And there are the live, streaming Internet feeds from the house that allow anyone who pays to watch the drama in actual real time. In addition, this season, the show began offering three hours of mostly uncensored footage from the house every night on Showtime.
No other reality show gives its audience access to so much material, and thus so much insight about how reality television is constructed. While we may be aware that we’re watching highly condensed episodes on television three nights a week, those offer a self-contained narrative that has its own internal logic, even if that narrative over-simplifies events or completely ignores others.
The clearest and most egregious example of that this season has to do with houseguest Amber’s assertion during multiple conversations that Jewish people can be identified “by their nose” or “by their last name,” and that people who are “really money-hungry” tend to be Jewish. That prompted CBS to condemn her hateful and ignorant remarks as “offensive” in a statement that insisted Amber's comments “will not be part of any future broadcast.”
That sets up an odd dynamic: Essentially, there are multiple versions of the same reality. Someone who watches the show only on television will have an entirely different impression of Amber than those who watch or follow the show online. On TV, Amber cries constantly, often about missing her daughter, and reveals that God talks to her about the game. On the Internet feeds, Amber swears constantly, frequently using words like “goddamn,” and makes bigoted remarks.
Dick’s on-television persona is similarly disconnected from his in-house personality. He has been openly abrasive since he first entered the house as part of the twist that (unfairly to everyone) brought three players’ enemies into the house. While the television show has shown Dick being confrontational and abrasive, it has excluded, for example, his use of the c-word to describe female houseguests, a word that Eric also uses.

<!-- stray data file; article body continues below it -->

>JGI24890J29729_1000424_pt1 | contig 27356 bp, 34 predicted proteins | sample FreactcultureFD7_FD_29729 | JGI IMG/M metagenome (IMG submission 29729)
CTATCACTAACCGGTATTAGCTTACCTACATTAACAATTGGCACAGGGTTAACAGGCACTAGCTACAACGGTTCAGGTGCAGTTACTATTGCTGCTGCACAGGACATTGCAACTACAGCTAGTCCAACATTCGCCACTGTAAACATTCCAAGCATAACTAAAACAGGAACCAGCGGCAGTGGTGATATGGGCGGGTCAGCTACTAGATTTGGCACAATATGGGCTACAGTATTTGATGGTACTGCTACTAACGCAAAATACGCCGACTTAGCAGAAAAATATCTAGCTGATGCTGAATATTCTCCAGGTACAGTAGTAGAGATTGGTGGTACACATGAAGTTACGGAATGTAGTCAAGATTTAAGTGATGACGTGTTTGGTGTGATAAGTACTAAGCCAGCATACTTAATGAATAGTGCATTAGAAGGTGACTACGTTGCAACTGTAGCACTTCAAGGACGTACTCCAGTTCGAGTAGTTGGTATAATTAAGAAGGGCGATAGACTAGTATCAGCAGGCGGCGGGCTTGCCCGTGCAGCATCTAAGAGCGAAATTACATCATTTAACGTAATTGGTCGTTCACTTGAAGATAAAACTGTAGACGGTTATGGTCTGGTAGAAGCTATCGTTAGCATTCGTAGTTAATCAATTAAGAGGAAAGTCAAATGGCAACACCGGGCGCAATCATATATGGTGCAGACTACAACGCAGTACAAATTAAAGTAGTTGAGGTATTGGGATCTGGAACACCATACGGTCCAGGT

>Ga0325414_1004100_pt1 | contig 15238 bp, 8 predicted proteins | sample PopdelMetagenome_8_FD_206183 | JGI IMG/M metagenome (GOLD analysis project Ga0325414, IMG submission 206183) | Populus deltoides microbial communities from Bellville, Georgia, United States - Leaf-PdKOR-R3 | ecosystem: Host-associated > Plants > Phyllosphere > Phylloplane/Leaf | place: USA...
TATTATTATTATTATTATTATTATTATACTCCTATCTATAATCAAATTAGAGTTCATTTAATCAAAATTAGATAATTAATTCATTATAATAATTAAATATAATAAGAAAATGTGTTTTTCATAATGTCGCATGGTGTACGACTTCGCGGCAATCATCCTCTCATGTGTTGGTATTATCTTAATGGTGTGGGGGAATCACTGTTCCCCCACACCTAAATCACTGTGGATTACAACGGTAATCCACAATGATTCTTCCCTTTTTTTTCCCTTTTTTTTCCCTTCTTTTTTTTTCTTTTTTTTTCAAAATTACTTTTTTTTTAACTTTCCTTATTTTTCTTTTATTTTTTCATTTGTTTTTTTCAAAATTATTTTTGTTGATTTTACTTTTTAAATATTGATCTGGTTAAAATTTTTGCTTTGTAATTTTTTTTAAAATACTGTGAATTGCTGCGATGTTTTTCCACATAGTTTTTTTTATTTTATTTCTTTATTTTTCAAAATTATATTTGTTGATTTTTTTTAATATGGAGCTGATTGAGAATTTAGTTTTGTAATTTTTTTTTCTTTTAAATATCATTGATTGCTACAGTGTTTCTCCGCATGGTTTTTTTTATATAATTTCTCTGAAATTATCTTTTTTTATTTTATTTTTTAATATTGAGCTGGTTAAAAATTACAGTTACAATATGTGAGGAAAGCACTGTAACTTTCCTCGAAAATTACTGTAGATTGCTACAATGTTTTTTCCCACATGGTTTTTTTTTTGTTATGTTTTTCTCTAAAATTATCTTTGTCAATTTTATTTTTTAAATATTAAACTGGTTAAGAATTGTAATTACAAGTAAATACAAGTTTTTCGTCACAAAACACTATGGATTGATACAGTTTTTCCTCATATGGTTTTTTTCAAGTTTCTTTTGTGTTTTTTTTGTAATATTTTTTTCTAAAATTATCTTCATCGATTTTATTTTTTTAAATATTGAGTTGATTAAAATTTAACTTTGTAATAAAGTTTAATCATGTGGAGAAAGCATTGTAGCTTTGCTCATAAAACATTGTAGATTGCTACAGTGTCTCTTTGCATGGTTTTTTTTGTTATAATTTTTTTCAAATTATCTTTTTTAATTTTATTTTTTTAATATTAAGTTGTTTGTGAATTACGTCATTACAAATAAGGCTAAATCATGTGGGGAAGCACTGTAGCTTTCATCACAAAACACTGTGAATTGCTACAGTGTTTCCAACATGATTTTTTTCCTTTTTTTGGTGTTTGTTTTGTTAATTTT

The TV show has also excluded houseguest Daniele’s rather shocking assertion that even one of the show's producers called Jen the c-word in the Diary Room. The producers of the show often pull the plug on the live feeds when the houseguests reveal more than they should about what happens in the Diary Room, the one private room in the house where the cast is interviewed by producers.
One conversation on the live feeds showed that Dustin felt “harassed into saying things today that I did not want to say” by a producer, and Jameka agreed; before more was said, someone cut the feed, as if they had something to hide.
We may never know what actually happens in the Diary Room, whether producers are merely asking leading questions to get the houseguest to be more expressive, or whether they're subtly trying to sway votes and keep the show interesting, as some viewers have asserted this season.
The massive quantity of uncensored content that pours out of the house on a daily basis, much of which is transcribed by feed watchers in online forums, makes it difficult for an average viewer to keep up. Some of it, like Amber's comments, reach the show’s audience and others through YouTube, bloggers, and the media. But the rest makes “Big Brother” on TV significantly different than reality.
Andy Dehnart is a writer and teacher who publishes reality blurred, a daily summary of reality TV news.